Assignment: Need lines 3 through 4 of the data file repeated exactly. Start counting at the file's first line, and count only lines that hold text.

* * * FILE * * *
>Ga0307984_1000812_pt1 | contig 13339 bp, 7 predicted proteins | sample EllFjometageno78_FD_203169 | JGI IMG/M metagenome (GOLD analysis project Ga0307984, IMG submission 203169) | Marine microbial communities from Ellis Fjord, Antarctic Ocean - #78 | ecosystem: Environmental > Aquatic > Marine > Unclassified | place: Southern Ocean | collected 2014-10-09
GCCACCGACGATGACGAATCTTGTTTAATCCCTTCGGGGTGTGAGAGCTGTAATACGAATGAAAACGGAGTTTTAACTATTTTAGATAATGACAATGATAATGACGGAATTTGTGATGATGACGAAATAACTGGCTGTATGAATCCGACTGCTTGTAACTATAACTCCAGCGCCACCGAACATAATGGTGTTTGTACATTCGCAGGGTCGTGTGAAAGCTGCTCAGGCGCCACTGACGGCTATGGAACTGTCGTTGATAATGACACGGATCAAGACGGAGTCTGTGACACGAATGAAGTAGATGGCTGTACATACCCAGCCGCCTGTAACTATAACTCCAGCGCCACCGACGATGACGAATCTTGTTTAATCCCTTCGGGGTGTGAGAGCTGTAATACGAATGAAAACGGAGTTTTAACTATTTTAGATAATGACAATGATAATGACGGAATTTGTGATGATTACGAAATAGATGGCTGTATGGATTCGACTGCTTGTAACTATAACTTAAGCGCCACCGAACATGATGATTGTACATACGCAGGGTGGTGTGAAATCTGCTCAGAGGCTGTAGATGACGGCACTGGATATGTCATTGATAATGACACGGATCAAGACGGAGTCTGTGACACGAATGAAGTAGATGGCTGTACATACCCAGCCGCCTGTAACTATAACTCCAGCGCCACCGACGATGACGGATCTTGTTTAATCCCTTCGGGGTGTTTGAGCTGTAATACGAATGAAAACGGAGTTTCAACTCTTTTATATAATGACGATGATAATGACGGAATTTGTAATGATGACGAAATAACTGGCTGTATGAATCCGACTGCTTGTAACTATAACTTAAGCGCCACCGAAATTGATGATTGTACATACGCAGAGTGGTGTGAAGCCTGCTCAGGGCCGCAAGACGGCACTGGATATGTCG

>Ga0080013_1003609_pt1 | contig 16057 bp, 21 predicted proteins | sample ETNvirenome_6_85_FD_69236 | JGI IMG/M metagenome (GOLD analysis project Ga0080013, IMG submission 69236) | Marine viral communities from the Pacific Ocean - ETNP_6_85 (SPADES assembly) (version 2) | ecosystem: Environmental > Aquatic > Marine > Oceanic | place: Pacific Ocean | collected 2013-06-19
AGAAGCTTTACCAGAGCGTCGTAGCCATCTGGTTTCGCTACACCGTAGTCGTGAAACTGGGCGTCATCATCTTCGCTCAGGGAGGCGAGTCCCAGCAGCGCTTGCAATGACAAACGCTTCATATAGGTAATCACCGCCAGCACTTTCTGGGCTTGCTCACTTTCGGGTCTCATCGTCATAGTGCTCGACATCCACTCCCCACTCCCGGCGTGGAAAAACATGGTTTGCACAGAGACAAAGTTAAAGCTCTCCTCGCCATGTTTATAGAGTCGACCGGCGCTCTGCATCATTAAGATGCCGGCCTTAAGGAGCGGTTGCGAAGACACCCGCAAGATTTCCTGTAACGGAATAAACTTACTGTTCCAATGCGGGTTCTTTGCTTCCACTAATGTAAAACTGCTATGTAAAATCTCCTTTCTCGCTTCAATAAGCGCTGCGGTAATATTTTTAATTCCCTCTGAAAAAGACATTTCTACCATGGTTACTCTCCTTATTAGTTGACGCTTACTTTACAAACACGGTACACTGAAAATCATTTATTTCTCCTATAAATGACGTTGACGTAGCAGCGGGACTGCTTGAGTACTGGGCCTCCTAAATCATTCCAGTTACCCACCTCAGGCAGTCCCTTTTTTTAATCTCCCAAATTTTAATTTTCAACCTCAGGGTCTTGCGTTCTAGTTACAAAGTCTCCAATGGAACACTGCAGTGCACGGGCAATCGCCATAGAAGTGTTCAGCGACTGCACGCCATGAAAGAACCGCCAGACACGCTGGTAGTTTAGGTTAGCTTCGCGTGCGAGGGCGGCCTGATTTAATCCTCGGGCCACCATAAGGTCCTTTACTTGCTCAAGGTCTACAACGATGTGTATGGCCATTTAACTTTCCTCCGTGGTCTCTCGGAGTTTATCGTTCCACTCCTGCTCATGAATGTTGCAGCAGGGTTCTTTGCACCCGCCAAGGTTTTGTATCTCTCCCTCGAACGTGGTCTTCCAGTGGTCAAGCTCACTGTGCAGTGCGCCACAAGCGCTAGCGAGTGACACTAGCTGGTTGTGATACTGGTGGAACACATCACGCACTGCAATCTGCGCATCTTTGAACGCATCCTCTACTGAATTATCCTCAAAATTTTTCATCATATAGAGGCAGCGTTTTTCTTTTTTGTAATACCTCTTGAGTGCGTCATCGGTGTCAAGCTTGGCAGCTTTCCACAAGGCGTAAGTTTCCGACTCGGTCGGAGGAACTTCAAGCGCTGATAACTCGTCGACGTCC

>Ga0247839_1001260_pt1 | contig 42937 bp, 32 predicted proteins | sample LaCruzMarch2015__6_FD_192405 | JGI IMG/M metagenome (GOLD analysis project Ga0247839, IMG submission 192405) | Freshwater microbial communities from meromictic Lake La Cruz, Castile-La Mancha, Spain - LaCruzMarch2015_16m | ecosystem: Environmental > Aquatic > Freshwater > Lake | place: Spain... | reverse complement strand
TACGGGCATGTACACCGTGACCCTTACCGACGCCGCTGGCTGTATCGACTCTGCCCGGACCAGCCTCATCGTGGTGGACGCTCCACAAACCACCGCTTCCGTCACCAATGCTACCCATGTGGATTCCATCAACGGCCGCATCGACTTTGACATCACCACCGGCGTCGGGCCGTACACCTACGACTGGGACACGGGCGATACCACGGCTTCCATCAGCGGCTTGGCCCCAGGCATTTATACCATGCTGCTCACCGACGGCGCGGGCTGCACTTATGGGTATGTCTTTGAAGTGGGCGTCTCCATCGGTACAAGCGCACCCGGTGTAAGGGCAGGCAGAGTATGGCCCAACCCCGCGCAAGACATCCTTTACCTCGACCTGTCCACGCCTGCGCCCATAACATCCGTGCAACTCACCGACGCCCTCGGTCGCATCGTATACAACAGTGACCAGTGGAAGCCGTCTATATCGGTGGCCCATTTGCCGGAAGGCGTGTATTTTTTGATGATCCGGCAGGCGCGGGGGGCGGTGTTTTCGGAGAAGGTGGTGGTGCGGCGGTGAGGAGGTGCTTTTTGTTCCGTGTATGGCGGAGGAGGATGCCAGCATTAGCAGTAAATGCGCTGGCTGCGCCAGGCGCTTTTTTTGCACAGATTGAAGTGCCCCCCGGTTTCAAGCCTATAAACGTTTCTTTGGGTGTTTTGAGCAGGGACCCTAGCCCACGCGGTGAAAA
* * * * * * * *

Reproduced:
>Ga0080013_1003609_pt1 | contig 16057 bp, 21 predicted proteins | sample ETNvirenome_6_85_FD_69236 | JGI IMG/M metagenome (GOLD analysis project Ga0080013, IMG submission 69236) | Marine viral communities from the Pacific Ocean - ETNP_6_85 (SPADES assembly) (version 2) | ecosystem: Environmental > Aquatic > Marine > Oceanic | place: Pacific Ocean | collected 2013-06-19
AGAAGCTTTACCAGAGCGTCGTAGCCATCTGGTTTCGCTACACCGTAGTCGTGAAACTGGGCGTCATCATCTTCGCTCAGGGAGGCGAGTCCCAGCAGCGCTTGCAATGACAAACGCTTCATATAGGTAATCACCGCCAGCACTTTCTGGGCTTGCTCACTTTCGGGTCTCATCGTCATAGTGCTCGACATCCACTCCCCACTCCCGGCGTGGAAAAACATGGTTTGCACAGAGACAAAGTTAAAGCTCTCCTCGCCATGTTTATAGAGTCGACCGGCGCTCTGCATCATTAAGATGCCGGCCTTAAGGAGCGGTTGCGAAGACACCCGCAAGATTTCCTGTAACGGAATAAACTTACTGTTCCAATGCGGGTTCTTTGCTTCCACTAATGTAAAACTGCTATGTAAAATCTCCTTTCTCGCTTCAATAAGCGCTGCGGTAATATTTTTAATTCCCTCTGAAAAAGACATTTCTACCATGGTTACTCTCCTTATTAGTTGACGCTTACTTTACAAACACGGTACACTGAAAATCATTTATTTCTCCTATAAATGACGTTGACGTAGCAGCGGGACTGCTTGAGTACTGGGCCTCCTAAATCATTCCAGTTACCCACCTCAGGCAGTCCCTTTTTTTAATCTCCCAAATTTTAATTTTCAACCTCAGGGTCTTGCGTTCTAGTTACAAAGTCTCCAATGGAACACTGCAGTGCACGGGCAATCGCCATAGAAGTGTTCAGCGACTGCACGCCATGAAAGAACCGCCAGACACGCTGGTAGTTTAGGTTAGCTTCGCGTGCGAGGGCGGCCTGATTTAATCCTCGGGCCACCATAAGGTCCTTTACTTGCTCAAGGTCTACAACGATGTGTATGGCCATTTAACTTTCCTCCGTGGTCTCTCGGAGTTTATCGTTCCACTCCTGCTCATGAATGTTGCAGCAGGGTTCTTTGCACCCGCCAAGGTTTTGTATCTCTCCCTCGAACGTGGTCTTCCAGTGGTCAAGCTCACTGTGCAGTGCGCCACAAGCGCTAGCGAGTGACACTAGCTGGTTGTGATACTGGTGGAACACATCACGCACTGCAATCTGCGCATCTTTGAACGCATCCTCTACTGAATTATCCTCAAAATTTTTCATCATATAGAGGCAGCGTTTTTCTTTTTTGTAATACCTCTTGAGTGCGTCATCGGTGTCAAGCTTGGCAGCTTTCCACAAGGCGTAAGTTTCCGACTCGGTCGGAGGAACTTCAAGCGCTGATAACTCGTCGACGTCC